What is a Disability Rider?
A disability rider is an add-on to a life insurance policy that adjusts your life insurance coverage in the event of a disability. Generally, disability riders either provide you with supplemental income or pause your premium payments while you are what insurers call “totally disabled.”
A quick word on riders
Riders are components you can add to your life insurance policy to expand its protections. You might add a child rider to get life insurance coverage for your son or daughter, for example.
Different life insurance providers offer different riders. Some riders come automatically included in your policy, while others need to be selected and added by you.
Many riders come with a cost. The added cost associated with the added protection gets wrapped into your premium for your life insurance policy.
Types of disability riders
There are two main types of life insurance riders:
Disability income rider. This rider steps in if you become totally disabled and unable to work. It provides supplemental income paid on a prescribed schedule. In many cases, the rider will pay out a certain percentage of your death benefit on a monthly basis for as long as you’re unable to work.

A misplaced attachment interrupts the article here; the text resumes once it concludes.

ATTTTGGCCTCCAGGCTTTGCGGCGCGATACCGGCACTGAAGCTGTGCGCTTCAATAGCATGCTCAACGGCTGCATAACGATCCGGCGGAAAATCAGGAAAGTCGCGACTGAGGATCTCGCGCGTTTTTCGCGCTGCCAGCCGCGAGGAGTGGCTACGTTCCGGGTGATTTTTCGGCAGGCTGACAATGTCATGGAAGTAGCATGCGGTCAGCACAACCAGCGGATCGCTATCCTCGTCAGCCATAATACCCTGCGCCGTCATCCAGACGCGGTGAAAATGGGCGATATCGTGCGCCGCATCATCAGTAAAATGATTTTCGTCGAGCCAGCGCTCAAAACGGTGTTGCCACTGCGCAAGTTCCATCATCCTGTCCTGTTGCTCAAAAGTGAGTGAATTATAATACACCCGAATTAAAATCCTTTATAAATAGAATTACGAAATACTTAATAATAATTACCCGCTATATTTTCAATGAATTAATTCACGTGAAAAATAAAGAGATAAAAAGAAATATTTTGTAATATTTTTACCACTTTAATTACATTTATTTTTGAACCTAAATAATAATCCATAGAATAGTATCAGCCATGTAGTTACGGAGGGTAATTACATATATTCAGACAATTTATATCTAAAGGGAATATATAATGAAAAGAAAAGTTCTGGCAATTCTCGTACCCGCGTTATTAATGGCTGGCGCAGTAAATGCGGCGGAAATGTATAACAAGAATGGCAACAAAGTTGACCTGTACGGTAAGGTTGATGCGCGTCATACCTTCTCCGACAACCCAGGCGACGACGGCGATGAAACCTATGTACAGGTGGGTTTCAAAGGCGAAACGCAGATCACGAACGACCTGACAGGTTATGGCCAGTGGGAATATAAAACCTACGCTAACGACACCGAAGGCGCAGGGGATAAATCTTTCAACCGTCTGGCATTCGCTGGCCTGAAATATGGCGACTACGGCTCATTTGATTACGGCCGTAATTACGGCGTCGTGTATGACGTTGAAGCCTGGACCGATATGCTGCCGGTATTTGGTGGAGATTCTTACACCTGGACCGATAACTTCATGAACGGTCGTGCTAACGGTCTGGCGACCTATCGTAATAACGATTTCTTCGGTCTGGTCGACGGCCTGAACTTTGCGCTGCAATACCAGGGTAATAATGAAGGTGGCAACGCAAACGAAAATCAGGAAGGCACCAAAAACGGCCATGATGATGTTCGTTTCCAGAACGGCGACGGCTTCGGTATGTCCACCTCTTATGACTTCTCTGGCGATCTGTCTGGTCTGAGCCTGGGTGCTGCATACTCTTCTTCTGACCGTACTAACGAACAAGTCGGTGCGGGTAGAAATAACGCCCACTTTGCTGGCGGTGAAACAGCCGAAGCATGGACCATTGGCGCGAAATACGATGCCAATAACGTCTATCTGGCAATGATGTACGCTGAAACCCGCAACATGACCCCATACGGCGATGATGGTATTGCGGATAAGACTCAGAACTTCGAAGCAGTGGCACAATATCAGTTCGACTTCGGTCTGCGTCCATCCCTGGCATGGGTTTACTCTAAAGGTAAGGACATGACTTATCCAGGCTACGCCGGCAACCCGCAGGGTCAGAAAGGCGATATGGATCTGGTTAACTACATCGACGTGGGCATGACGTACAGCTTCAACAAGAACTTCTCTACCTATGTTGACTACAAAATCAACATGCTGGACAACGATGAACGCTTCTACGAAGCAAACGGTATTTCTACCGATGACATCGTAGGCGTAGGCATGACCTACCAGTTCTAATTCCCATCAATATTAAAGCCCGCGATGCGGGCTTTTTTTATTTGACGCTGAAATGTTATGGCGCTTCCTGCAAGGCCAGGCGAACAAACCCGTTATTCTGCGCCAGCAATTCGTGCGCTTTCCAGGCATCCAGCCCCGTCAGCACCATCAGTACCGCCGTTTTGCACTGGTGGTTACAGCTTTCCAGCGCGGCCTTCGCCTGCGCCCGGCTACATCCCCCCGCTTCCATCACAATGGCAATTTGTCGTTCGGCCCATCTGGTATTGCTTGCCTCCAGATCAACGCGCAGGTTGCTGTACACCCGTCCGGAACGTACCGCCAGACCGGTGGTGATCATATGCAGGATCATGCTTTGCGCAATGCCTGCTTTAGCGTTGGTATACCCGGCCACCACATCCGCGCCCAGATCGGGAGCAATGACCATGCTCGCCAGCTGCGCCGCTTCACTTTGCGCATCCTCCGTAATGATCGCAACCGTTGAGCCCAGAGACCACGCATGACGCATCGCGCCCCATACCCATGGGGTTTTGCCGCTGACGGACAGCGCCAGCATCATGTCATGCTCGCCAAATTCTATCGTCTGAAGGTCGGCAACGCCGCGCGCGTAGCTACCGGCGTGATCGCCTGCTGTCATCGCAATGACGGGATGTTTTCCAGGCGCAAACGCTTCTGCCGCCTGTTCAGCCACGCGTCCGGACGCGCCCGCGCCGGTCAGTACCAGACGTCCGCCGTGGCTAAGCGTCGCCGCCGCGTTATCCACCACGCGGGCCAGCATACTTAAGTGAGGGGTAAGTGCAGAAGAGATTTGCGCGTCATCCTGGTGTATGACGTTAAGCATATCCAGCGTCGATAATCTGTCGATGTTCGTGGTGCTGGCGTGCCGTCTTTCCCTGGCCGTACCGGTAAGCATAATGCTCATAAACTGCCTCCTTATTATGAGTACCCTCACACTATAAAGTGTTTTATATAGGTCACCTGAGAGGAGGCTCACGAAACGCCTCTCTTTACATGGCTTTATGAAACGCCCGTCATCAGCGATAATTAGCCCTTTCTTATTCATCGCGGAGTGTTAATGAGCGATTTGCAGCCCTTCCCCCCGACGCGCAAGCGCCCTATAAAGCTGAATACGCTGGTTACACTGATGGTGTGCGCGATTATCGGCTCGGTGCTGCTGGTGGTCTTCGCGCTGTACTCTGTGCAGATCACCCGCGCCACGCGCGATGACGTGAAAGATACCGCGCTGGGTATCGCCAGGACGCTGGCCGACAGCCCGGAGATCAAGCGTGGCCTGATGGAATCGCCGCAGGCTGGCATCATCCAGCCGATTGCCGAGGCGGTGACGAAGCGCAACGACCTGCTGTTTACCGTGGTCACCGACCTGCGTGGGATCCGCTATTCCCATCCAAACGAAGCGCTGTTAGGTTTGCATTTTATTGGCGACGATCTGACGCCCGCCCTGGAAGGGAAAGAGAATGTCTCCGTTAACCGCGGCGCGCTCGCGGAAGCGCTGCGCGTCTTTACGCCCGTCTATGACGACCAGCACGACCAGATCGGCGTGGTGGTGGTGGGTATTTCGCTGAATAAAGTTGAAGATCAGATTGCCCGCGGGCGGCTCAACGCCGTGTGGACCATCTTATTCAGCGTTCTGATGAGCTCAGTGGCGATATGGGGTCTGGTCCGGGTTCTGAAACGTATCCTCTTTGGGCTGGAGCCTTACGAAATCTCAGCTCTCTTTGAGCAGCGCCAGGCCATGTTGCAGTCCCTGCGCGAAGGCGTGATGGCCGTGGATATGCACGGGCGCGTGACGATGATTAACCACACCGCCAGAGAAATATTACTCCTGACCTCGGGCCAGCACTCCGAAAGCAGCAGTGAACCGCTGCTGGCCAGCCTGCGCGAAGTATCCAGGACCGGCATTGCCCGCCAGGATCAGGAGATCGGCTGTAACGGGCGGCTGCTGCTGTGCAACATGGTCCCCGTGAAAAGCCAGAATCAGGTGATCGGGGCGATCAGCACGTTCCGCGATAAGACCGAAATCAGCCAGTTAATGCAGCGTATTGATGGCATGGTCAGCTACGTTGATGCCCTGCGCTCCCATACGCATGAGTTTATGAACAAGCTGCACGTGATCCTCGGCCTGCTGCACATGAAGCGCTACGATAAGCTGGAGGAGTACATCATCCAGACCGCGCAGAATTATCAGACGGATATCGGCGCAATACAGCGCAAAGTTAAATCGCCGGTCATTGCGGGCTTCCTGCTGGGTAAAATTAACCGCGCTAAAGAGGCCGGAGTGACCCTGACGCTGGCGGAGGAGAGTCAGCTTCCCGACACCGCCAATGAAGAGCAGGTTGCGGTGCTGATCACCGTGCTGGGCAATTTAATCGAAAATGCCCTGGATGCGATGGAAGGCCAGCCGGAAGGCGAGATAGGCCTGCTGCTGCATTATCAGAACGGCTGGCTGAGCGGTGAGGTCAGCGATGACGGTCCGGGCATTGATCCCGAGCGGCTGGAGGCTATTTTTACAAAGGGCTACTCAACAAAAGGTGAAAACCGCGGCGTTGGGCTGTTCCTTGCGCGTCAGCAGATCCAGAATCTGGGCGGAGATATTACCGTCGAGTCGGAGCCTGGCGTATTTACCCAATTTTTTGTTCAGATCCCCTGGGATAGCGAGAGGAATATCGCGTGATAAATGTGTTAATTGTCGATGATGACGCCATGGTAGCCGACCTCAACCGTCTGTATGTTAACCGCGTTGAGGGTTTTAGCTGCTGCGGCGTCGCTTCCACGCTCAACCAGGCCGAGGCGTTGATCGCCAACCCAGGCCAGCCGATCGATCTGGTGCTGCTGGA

Waiver of premium rider. In the event of a total disability, this rider allows you to maintain your life insurance coverage without continuing to pay your premiums. If you recover from your disability, you’ll need to start paying your premiums again.
When you use a disability rider, the money that you receive gets subtracted from your death benefit, which means your beneficiaries will receive a lessened amount when you pass away. Some insurance companies cap the amount you can pull from your death benefit in this way. They may also specify that your disability rider is only in effect until a certain age (e.g., 65).
Activating a disability rider
In order to activate a disability rider, you need to fit your life insurance company’s definition of “totally disabled.” Generally, if you’re unable to work, you’ll qualify. Certain medical conditions will also qualify you.
Your life insurance provider will generally need proof of your total disability before they allow a rider to take effect. You may need paperwork from your doctor and/or the Social Security Administration to show that you have a significant disability.
Many disability riders also come with a waiting period. You may need to wait six months before the life insurance company will begin issuing you supplemental income or pausing your premium payments, for example.
Moving forward, you may need to submit new proof of your disability to your life insurance provider on a periodic basis in order to keep your rider active.